CPA considering career change to financial advisor

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Dec 5, 2016 10:57 am

Hi all,

I recently bought a house and got married and as a result, have dug into my personal finances much more recently. This led to a sort of epiphany that I may have chosen the wrong career path (I'm currently a CPA working in Corporate Accounting). A little backstory about myself, I interned at a small financial advising firm in college but was an Accounting major and had tunnel vision with that career path, as older members of my family had gone on to become CPAs with relative success. I went on to get my Masters in Accounting and passed the CPA exam while still in school. I worked in Audit for a Big 4 Accounting firm for almost exactly 3 years and recently left for a Corporate Financial Reporting job, as many auditors do. I knew audit wasn't for me long term and was able to secure a decent raise in my salary with less stress and fewer hours than the audit job. However, I don't necessarily like what I do now any more than I did at the Big 4 firm. I just work a little less and get paid a little more now. My work suffers because of this lack of passion and I'm not sure that I have the drive/passion for this field to climb the corporate ladder for the next 30+ years.

Fast forward to today, I'm 26 years old and I'm strongly considering making a career change. I've always been more interested in business than accounting itself and my interest in Finance/investing has been an itch since my college internship, I just didn't give it enough consideration since I was already on the inside track to become a CPA. We don't have any kids yet and if I do make a career change, it would obviously be easier to do before any kids were in the picture. The biggest thing dissuading me from diving all in is the sales aspect. I don't think I would be unsuccessful but I'd prefer to have a more even split of sales vs. investing research/strategy compared to what most of the firms are (90%+ sales). I don't mind having to do a little sales, especially if I owned my own firm one day, but I'm not sure I want to give up my current career for some financial analysis dream that ends up becoming a career as a salesman.

I've talked to a couple personal contacts, one who works at Edward Jones as an advisor and one who works as the "brains" behind investment strategy for a small boutique firm, and both positions sound intriguing although working in "operations" in the back office is more rare and less lucrative in the long term. If I do make the jump, I want to own my own firm in the long-term. In the short-term, however, I currently make $80k and I'd love a position that provides a salary with a small firm to learn the ropes, get my necessary work experience for the CFP certification, and maintain some of the lifestyle that my wife and I have gotten used to without a huge pay cut if possible. My Edward Jones contact showed me the comp structure and it seems doable in the short term, although most of the work is purely getting new clients vs. investment strategy.

I would love some information from those of you in the industry of what the job is like and if a career change could be worth it for me. What is the day to day work like? What are the hours like? Should I work on a certification before starting somewhere? Is a salaried position pointless compared to being a fee-based advisor if my long term goal is to start my own firm since I'll have to start from scratch building a book? Are salaried positions common and do they pay well for an entry-level or just above entry level? Any info would be helpful and appreciated. Thank you!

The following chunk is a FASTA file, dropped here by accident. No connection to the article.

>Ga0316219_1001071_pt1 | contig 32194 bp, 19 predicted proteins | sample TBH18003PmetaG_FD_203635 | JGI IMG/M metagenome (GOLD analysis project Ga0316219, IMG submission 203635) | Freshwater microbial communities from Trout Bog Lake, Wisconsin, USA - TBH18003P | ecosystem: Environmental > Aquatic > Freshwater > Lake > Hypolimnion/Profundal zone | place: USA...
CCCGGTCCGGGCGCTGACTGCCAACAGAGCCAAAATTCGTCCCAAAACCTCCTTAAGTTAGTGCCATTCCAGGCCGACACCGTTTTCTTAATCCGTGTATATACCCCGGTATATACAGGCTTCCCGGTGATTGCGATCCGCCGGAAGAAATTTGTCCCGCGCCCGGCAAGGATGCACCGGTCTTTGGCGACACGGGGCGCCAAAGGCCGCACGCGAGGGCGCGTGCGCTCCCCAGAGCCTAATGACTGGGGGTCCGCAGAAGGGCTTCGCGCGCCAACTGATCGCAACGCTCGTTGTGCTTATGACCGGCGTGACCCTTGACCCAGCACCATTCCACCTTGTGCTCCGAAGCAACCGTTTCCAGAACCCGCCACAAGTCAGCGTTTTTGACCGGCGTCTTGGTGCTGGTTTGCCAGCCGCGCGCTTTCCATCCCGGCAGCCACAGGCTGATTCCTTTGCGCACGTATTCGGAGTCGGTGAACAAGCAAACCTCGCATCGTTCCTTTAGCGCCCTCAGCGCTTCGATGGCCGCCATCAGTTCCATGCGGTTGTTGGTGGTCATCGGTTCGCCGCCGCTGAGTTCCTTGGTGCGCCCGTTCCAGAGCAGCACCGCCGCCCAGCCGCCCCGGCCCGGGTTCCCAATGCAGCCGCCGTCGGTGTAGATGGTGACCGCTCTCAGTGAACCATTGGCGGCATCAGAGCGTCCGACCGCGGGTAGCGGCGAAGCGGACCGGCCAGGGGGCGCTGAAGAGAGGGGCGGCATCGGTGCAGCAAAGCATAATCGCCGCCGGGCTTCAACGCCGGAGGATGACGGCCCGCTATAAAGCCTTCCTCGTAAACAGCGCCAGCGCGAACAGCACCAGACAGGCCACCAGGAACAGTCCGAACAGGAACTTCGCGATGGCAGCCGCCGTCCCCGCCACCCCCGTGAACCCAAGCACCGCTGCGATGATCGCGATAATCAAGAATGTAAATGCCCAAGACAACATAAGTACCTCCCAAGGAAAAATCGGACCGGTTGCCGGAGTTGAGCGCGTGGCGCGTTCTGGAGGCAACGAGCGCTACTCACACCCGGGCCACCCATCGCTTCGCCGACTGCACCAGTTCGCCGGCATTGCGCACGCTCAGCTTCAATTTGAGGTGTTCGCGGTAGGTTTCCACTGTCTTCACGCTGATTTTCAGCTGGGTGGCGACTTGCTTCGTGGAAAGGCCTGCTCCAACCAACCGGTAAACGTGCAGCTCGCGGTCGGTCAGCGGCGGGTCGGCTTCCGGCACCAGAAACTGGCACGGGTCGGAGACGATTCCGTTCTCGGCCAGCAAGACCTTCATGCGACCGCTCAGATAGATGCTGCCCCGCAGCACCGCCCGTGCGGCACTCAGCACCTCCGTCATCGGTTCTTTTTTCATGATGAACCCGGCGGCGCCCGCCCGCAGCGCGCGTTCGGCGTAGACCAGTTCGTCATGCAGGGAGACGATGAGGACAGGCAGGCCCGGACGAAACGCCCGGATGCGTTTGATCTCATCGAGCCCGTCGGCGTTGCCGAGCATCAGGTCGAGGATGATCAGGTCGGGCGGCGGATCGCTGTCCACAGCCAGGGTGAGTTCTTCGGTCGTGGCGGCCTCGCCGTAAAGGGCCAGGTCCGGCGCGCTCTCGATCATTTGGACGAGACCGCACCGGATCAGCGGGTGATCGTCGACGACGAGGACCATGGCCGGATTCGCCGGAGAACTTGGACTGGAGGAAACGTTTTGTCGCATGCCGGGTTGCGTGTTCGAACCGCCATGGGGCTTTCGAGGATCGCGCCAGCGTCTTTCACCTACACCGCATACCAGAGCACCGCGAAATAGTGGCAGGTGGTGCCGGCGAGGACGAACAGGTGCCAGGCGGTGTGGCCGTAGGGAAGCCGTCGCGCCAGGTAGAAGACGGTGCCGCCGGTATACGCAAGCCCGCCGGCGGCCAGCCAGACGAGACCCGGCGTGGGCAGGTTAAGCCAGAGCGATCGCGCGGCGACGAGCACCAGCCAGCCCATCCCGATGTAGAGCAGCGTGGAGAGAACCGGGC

Dec 7, 2016 8:25 am

depending on where you live, you will have a hard time finding salaried positions in the financial advisory field, the majority of your income will come from sales. If a salary is available it is very low compared to what you make now. A suggestion would be to find a financial advisor firm that also provides tax services and work your way into the advisor side.

Dec 7, 2016 8:28 am

The Edward Jones position is all sales. They do have a great training program to get your series 7 and other licenses. I don't know the exact amount of pay for the first two years anymore, but after that it is commission. I left EJ 12 years ago and haven't looked back.

Jan 12, 2017 12:32 pm

CPA here also. CMA and MBA to boot. Have you looked into the CFP program? Much broader than accounting - most all of the knowledge within CFP will be useful to particular individuals you meet. More interesting I feel. When was the last time your neighbor needed to know something about insurance, trusts, investments, retirement planning? Often. How about booking convertible debt? Nada!

IMHO most financial jobs outside of CPA have it beat in spades. Take a look at CFP and a planning position. You can challenge the knowledge part, are only required to take one online Capstone course ($700 - $1200), then study on your own for the exam. Exam content is not nearly as difficult as the CPA exam - just much, much broader. But readily doable.


Jan 14, 2017 12:47 pm

As someone considering a job in financial planning, I understand I may have to start off primarily in sales, but as it progresses, I can use my experience to work at a firm which is primarily fee-based, right? I know that CFP is fee-based, but I assume I could also work my way up at fee-based firms (perhaps after a few years working commission-based at a firm) in a job which gets me financial planning experience while still not working off commission for the most part.

Mar 20, 2017 9:01 am

It depends on where you live. Just keep trying, everything is gonna be okay.

May 12, 2017 10:52 pm

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